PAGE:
The good news is that the Cooper S is equipped with hardware that can help you avoid an accident in the first place: Speedy engine, razor-sharp handling, stout brakes, and more. These work with dynamic stability and traction control, as well as cornering brake control, to give a Mini Cooper’s driver quick, confident reflexes when necessary. Rain-sensing wipers and adaptive headlights are optional, as well as, almost laughably, a set of rear parking assist sensors.
Seriously, how tight is that space you’re trying to tuck into? Get a bike.
2013 Mini Cooper Hardtop Crash-Test Ratings:
In the event your Mini is involved in a collision, the Insurance Institute for Highway Safety (IIHS) says it provides “Good” protection in the moderate offset frontal-impact test, “Acceptable” protection in side-impact and roof crush strength tests, and “Good” protection against whiplash-induced injury in a rear-impact crash.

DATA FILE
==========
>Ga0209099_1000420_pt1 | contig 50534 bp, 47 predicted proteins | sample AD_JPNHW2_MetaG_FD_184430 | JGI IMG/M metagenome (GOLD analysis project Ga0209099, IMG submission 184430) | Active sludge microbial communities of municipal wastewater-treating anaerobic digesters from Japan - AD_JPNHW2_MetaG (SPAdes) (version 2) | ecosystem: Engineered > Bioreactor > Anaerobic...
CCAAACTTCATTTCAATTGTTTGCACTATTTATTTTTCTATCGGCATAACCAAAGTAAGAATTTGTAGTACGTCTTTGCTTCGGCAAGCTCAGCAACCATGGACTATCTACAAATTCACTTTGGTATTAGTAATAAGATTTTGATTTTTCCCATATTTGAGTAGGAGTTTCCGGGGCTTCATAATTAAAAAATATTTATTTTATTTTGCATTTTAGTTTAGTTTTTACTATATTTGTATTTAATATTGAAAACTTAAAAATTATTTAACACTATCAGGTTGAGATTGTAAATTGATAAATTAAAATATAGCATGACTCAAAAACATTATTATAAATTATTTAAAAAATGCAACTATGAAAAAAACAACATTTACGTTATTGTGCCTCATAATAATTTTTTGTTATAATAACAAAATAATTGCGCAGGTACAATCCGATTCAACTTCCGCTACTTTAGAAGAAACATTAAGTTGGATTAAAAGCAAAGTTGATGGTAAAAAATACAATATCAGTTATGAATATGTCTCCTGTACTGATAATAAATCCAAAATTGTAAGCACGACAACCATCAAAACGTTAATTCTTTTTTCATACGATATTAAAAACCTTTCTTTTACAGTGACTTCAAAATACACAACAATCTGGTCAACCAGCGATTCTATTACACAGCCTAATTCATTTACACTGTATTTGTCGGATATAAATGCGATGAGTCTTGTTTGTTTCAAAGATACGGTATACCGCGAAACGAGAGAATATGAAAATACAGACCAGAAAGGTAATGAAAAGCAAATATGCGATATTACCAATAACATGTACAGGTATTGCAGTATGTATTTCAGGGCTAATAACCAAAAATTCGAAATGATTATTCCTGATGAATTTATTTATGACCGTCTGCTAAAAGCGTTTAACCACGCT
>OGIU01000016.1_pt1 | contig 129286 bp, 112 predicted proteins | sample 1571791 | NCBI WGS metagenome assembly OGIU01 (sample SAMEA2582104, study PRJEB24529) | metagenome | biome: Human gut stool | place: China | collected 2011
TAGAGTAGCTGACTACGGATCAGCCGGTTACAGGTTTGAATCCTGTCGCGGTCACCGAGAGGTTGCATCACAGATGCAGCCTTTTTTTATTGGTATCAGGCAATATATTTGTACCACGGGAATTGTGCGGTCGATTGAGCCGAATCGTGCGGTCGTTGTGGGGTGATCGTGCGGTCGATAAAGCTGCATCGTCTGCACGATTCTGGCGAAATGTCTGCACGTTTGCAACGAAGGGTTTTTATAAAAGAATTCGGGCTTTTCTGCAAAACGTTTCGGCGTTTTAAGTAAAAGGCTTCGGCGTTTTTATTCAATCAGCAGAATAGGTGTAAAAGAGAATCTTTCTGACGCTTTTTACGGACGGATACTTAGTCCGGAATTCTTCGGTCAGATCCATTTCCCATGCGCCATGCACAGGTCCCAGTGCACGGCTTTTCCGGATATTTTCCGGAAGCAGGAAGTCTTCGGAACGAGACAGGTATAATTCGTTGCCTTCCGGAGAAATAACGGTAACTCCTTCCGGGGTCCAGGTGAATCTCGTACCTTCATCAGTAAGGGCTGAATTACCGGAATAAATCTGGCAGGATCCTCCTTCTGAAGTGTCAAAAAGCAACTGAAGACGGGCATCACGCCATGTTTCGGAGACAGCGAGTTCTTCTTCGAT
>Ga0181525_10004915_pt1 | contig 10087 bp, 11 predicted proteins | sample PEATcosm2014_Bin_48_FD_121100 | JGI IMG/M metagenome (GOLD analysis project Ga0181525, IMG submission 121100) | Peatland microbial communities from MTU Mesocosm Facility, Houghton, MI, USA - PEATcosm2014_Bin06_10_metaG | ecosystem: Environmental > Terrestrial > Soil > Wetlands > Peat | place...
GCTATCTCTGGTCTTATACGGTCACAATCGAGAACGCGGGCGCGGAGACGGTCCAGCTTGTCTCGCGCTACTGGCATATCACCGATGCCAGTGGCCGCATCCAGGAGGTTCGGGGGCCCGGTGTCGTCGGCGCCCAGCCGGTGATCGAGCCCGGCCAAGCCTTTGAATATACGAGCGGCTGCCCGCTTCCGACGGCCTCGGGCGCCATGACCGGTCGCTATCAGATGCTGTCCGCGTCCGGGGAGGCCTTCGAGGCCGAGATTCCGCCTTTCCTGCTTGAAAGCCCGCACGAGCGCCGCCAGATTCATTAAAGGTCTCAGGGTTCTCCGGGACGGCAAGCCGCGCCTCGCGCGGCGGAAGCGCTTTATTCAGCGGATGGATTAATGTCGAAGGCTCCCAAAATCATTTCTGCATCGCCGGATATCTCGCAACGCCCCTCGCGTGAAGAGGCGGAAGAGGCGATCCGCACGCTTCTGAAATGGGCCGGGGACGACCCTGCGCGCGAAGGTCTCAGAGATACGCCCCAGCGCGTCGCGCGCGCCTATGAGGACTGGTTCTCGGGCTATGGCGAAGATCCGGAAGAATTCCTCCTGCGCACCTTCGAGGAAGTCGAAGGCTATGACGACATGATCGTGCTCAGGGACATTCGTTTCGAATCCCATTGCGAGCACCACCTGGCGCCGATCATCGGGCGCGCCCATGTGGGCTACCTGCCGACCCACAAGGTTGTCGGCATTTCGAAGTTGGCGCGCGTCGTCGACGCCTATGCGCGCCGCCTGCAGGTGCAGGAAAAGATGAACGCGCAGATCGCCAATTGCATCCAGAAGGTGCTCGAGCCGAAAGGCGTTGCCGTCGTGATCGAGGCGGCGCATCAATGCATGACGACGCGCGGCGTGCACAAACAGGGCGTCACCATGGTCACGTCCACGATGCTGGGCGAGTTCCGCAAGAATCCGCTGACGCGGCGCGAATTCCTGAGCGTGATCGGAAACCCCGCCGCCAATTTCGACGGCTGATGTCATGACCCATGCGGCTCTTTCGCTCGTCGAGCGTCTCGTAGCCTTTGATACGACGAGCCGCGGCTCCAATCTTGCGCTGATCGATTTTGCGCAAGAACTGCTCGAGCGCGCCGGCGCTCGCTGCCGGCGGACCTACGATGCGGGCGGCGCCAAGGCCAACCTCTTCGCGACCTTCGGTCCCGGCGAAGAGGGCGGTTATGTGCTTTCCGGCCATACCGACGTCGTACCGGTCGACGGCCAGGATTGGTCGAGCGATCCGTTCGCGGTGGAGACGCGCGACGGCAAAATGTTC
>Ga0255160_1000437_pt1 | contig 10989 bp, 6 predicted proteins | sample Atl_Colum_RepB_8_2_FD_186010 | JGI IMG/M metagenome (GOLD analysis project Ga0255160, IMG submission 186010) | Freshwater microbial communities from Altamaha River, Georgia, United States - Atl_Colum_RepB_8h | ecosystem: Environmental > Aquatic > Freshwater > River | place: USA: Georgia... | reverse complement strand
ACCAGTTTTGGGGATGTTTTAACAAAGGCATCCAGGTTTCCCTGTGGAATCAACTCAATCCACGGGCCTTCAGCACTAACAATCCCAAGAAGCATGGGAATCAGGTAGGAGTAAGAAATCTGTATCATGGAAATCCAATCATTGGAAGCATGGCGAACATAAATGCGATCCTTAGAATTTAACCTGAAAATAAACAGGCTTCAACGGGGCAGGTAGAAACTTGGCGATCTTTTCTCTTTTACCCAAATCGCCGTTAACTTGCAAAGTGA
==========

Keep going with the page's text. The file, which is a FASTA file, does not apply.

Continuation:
As this review is written, the NHTSA has not performed crash tests on the Mini Cooper Hardtop.
2013 Mini Cooper Road S Hardtop Test and Review: Engines and Fuel Economy
- John Cooper Works GP model debuts with tweaked performance
Mini offers three engines for the Cooper Hardtop: too weak, too strong, and just right. The standard Cooper’s 121-horsepower, 1.6-liter 4-cylinder engine is adequate if you can drive a stick. If you’re getting an automatic, it’s possible that a more alert driver in a Prius could beat you to 60 mph.
At the opposite end of the spectrum are the John Cooper Works and GP variants, which have a massaged and turbocharged 1.6-liter 4-cylinder engine whipping up 208 horsepower and up to 207 lb.-ft. of torque with the Overboost function engaged. That’s a whole bunch of oomph in such a small, front-wheel-drive car. Plus, you need to know how to drive a manual transmission to enjoy a Cooper JCW or JCW GP.